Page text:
Nation's Affluence in 2000 Is like Comfort of Pharaoh

The Washington Times (Washington, DC), January 3, 2000 | Go to article overview

Nation's Affluence in 2000 Is like Comfort of Pharaoh


Excerpts from a Saturday Shabbat sermon by Rabbi Fred Dobb at Adat Shalom Reconstructionist Congregation in Rockville:

In Exodus 5:1, Moses and Aaron face Pharaoh to deliver their best-known line, "The God of Israel has said, `Let my people go.' " Yet as much chutzpah as it took our heroes to demand this, Pharaoh's answer has more chutzpah still. "Who is God, that I should listen to God's voice and let Israel go? I don't know from God, and also, I won't let Israel go." . . .

The scene is almost ironic. Here's two nice Jewish boys representing an enslaved, oppressed, downtrodden community standing in front of the region's most powerful monarch, saying "Cut it out."

We can understand Pharaoh's unwillingness to recognize that the Israelites even had a God. Consider the bitter experience of African-American slavery, where white masters refused to acknowledge that their slaves could pray to the same God of eternity, the God of liberation, as they did.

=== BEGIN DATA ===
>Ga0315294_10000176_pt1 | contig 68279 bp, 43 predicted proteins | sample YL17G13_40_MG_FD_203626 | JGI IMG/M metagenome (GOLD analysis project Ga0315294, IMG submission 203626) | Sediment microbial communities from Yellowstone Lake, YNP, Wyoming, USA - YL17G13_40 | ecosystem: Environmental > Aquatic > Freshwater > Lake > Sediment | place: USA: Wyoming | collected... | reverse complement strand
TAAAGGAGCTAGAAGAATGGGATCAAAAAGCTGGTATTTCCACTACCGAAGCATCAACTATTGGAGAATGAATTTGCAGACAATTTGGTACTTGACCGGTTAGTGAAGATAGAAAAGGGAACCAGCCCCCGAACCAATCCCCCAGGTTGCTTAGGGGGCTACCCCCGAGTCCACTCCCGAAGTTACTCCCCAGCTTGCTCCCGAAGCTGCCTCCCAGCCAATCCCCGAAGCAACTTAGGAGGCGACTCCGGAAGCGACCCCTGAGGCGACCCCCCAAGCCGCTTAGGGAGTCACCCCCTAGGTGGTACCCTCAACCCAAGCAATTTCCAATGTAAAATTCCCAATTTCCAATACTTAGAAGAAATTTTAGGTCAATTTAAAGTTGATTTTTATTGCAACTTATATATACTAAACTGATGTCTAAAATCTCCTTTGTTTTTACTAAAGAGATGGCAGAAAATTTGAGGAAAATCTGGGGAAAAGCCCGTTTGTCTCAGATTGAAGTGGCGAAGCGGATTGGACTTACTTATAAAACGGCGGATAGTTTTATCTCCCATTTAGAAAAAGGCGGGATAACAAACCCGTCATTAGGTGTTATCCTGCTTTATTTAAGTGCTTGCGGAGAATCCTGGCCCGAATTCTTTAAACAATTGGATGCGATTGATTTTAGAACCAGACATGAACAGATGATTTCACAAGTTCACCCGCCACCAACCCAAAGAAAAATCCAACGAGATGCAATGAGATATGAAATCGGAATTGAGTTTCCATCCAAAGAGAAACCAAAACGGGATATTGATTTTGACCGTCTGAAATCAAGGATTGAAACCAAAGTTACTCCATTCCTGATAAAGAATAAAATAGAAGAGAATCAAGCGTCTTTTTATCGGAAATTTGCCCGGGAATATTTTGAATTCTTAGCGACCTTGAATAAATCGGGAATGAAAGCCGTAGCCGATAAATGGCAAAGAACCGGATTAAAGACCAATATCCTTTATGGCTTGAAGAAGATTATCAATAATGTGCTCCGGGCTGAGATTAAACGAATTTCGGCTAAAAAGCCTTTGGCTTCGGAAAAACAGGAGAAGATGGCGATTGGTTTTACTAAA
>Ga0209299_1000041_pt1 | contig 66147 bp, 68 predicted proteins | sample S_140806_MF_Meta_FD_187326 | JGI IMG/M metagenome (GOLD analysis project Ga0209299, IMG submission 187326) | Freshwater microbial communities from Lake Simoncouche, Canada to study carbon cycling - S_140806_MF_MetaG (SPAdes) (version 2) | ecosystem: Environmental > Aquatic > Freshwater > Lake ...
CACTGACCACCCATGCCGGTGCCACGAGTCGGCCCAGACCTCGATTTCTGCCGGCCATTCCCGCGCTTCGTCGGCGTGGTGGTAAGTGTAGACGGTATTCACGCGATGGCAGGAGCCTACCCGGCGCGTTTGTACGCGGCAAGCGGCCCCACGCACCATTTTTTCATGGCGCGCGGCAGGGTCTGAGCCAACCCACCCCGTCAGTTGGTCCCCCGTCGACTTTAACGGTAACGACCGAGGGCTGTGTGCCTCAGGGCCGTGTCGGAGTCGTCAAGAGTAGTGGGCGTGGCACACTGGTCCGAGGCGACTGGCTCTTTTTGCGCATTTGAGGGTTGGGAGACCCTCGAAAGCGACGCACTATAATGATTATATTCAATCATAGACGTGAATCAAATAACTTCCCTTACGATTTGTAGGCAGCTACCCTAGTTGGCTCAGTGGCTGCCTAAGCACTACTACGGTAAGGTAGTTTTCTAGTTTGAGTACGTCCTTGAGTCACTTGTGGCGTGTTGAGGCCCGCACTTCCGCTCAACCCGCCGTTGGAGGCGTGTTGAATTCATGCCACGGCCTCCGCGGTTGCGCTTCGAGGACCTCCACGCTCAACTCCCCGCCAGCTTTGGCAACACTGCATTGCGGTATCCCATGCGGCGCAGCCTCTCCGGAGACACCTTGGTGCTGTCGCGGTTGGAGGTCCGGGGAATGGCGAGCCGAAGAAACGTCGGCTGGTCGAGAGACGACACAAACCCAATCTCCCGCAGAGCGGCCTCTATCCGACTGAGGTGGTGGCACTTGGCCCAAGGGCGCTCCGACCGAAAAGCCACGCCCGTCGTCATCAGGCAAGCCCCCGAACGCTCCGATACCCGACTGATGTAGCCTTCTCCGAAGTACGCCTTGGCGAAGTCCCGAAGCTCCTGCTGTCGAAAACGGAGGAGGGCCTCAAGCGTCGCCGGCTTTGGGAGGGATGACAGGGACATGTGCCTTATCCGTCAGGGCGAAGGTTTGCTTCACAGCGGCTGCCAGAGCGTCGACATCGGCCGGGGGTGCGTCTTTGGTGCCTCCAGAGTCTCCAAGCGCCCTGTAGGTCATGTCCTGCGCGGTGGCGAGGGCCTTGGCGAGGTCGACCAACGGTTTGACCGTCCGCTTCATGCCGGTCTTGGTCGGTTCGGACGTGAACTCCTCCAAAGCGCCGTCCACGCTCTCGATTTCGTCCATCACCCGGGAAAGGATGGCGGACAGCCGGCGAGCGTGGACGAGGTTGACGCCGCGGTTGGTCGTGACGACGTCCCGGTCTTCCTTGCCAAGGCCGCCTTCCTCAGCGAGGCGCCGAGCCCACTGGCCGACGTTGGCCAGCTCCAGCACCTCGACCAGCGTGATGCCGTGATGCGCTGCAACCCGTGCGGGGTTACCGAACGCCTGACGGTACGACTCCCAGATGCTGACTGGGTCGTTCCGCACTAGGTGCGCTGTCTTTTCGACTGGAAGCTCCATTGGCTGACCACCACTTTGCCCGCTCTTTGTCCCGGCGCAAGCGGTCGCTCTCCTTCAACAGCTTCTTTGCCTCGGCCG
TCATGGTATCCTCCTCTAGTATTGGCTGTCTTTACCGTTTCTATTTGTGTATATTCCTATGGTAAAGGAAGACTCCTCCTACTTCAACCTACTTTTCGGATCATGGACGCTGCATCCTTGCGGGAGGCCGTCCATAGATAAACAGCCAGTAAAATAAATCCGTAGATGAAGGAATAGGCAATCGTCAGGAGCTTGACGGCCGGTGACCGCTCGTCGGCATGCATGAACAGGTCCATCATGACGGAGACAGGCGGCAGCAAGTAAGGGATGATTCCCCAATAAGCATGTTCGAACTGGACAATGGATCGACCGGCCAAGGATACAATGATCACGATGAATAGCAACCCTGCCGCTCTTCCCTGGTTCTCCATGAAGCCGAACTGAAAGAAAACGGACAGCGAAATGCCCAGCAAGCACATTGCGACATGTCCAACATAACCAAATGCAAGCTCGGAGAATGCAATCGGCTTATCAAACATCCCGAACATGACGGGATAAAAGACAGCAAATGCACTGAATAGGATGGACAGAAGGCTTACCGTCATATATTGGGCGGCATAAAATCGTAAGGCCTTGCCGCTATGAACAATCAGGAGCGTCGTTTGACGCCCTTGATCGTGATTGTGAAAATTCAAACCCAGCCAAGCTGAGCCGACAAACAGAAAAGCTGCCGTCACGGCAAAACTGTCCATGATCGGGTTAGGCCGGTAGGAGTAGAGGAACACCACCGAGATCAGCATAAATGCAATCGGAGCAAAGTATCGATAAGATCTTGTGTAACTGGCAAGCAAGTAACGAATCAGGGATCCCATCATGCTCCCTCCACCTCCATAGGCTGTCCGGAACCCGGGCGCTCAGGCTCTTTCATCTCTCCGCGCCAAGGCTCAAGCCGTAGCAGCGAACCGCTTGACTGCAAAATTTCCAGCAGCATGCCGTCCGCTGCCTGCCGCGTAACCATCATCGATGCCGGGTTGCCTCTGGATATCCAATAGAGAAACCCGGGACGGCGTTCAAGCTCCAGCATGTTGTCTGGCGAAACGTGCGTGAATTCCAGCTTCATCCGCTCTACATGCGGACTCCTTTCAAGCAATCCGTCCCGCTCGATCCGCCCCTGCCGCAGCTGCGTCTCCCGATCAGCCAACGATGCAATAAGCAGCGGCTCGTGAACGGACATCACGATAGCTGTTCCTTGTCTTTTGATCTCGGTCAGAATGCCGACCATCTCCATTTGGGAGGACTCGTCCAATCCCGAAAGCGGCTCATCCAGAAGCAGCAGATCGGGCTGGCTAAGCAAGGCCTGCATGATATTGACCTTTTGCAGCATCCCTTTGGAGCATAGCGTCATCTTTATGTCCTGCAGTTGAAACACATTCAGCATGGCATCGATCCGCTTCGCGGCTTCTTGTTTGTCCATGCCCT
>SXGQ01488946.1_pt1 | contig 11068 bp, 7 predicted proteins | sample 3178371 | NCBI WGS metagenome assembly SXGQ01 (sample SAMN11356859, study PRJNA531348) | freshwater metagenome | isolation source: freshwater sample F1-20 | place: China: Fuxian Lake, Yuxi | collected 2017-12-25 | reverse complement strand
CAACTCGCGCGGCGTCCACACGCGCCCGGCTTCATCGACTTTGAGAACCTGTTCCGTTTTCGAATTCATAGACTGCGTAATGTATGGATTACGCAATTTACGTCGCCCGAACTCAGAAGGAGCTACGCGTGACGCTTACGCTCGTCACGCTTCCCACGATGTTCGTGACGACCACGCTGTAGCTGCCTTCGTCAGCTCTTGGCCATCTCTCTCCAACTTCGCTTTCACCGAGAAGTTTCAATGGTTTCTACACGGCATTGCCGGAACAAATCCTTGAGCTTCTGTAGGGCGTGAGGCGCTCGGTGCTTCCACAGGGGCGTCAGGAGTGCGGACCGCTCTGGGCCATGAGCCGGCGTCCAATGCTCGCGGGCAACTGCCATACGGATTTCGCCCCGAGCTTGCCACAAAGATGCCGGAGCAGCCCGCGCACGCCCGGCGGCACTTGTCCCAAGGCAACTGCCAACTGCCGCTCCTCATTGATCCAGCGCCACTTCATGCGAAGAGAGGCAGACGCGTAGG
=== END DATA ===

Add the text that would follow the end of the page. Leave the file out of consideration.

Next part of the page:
Finally, Pharaoh's answers in verses four to five show what's really at stake. "Why, Moses and Aaron, are you stirring up the people from its work? Go back to your burdens. . . . The people of the land are now many, and you would give them rest - as in Shabbat - from their burdens?" . . .

The bottom line is that Pharaoh doesn't want to give up any of his wealth. He's happy with the unjust status quo because it benefits him, and so he refuses to budge.

What do we learn from this first staking out of positions between the Israelites and Pharaoh? Remember the line most often repeated in the Torah, some 36 times? "You shall not oppress the stranger, for you know the heart of a stranger, having been strangers yourself in the land of Egypt." This is a powerful comment on the activist nature of Jewish memory. We recall the experience of slavery not to mourn or memorialize, but to ensure that we never become pharaohs ourselves. Now it's odd, not knowing what would happen, to have prepared the Torah study just before the turning of the year, decade, century, millennium. Of course, the calendar shift would be uppermost in our thoughts, in large part because of all the fears of the Y2K disruptions. …

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